Pentose phosphate pathway, glutathione-dependent enzymes and antioxidant defense during oxidative stress in diabetic rodent brain and peripheral organs: effects of stobadine and vitamin E.Neurochem Res. 2003 Jun; 28(6):815-23.NR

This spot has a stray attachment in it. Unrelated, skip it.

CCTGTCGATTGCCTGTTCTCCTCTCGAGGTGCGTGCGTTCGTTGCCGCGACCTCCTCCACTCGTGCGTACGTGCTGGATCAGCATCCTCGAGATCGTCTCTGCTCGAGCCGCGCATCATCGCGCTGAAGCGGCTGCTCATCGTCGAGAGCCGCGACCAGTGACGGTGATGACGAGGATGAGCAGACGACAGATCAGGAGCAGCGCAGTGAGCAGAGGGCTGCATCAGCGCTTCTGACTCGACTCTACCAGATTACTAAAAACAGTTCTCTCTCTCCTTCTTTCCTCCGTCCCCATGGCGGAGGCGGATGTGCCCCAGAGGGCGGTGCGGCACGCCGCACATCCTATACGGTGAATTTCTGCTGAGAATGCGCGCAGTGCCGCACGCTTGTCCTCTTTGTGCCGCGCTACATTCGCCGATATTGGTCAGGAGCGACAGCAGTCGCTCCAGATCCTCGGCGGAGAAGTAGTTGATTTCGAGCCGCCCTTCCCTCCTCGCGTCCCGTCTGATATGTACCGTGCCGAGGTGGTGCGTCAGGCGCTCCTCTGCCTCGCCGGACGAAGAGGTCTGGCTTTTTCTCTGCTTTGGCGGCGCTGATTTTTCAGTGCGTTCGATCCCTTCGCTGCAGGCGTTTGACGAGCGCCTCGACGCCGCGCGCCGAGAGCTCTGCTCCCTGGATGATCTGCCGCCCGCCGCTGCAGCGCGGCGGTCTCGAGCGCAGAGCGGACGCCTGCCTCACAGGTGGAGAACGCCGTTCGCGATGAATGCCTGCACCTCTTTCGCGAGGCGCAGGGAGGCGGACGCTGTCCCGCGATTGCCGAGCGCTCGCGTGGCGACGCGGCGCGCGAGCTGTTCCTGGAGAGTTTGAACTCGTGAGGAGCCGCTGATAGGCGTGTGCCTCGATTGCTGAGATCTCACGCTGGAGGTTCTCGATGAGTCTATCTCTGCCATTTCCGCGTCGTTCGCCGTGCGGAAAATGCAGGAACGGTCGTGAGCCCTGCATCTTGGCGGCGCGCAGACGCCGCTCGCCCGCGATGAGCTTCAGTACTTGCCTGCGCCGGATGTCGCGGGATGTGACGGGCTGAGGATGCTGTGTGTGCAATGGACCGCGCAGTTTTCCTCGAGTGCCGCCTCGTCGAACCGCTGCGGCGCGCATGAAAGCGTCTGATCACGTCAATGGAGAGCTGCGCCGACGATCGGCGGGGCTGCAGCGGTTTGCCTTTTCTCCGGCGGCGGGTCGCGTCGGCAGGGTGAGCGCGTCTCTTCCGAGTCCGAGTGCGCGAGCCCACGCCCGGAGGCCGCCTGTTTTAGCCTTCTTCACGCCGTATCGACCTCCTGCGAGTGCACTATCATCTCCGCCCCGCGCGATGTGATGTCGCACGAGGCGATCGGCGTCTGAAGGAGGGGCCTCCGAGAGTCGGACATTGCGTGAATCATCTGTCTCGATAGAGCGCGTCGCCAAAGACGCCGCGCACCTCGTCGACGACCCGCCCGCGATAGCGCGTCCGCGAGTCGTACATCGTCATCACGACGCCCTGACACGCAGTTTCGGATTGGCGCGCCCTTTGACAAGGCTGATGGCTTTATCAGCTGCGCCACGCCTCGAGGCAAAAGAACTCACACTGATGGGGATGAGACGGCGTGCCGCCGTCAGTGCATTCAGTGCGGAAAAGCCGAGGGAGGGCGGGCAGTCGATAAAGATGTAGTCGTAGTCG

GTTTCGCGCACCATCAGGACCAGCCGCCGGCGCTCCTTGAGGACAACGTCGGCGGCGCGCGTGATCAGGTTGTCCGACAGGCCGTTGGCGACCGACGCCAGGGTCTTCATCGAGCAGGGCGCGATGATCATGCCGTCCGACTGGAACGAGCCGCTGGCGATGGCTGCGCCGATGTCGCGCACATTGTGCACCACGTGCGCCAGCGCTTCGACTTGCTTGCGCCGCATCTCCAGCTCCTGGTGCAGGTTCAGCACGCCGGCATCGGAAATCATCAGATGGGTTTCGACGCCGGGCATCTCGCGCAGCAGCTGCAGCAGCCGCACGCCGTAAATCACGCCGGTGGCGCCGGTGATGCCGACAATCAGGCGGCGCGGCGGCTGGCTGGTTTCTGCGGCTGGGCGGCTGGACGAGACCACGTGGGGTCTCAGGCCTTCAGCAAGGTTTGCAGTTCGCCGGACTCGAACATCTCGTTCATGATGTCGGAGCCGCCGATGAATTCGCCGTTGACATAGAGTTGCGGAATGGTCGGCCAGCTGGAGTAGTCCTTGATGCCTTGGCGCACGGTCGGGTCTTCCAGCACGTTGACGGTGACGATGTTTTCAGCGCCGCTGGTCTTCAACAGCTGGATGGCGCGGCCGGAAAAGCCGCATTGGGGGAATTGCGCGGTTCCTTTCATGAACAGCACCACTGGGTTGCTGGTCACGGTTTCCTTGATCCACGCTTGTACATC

The aim of the present study was to investigate the effects of treatment with antioxidant stobadine (ST) on the activities of enzymes related with pentose phosphate pathway and glutathione-dependent metabolism and the other markers of oxidative stress in brain and peripheral organs of diabetic rats, and to compare the effects of ST treatment alone with the effects of treatments with another antioxidant vitamin E and ST plus vitamin E. Rats were made diabetic by the injection of streptozotocin (STZ; 55 mg/kg IP), and, 2 days later, some control and diabetic rats were left untreated or treated with ST (24.7 mg/kg/day, orally), vitamin E (400-500 U/kg/day, orally), or both substances together. In the brain, although 6-phosphogluconate dehydrogenase activity (6-PGD) did not change, glucose-6-phosphate dehydrogenase activity (G-6PD) was markedly increased in diabetic rats compared with controls; only combined treatment with ST and vitamin E produced a partial prevention on this alteration. The aorta G-6PD and 6-PGD of diabetic rats were 52% and 36% of control values, respectively. Neither single treatments with each antioxidant nor their combination altered the G-6PD and 6-PGD in aorta of diabetic rats. Glutathione peroxidase (GSHPx) activity was increased by STZ-diabetes in brain, heart, and kidney. In diabetic brain, vitamin E alone or combination with ST kept GSHPx at normal levels. Diabetes-induced stimulation in GSHPx did not decrease in response to the treatment with vitamin E in heart and kidney, but was greatly prevented by ST alone. The activity of glutathione reductase (GR) was decreased in brain and heart of diabetic rats. The treatment with each antioxidant or with a combination of both agents completely prevented this deficiency and resulted in further activation of GR in diabetic tissues. Glutathione S-transferase (GST) activity did not significantly change in diabetic brain and aorta. GST was stimulated by all treatment protocols in the brain of diabetic rats and was depressed in aorta of control rats. Catalase (CAT) was activated in diabetic heart but depressed in diabetic kidney. Diabetes-induced abnormalities in CAT activity did not respond to vitamin E alone in heart, was moderately ameliorated by the treatment with this vitamin in kidney, and was completely prevented by ST alone in both tissues. Superoxide dismutase (SOD) activity of brain and heart was unchanged by the diabetes but inhibited in diabetic kidney after the treatment ST alone or ST plus vitamin E. The lipid peroxidation (MDA) was increased in diabetic brain and heart. ST or vitamin E alone partly prevented diabetes-induced increase in MDA in brain and heart; however, antioxidant combination achieved a completely amelioration in MDA of these tissues of diabetic rats. Kidney MDA levels were similar in control and untreated diabetic animals. ST and vitamin E treatments, when applied separately or together, significantly reduced kidney MDA in both control and diabetic rats; and the combined effect of antioxidants was greater than that of each alone. These results are consistent with the degenerative role of hyperglycemia on cellular reducing equivalent homeostasis and antioxidant defense, and provide further evidence that pharmacological intervention of different antioxidants may have significant implications in the prevention of the prooxidant feature of diabetes and protects redox status of the cells.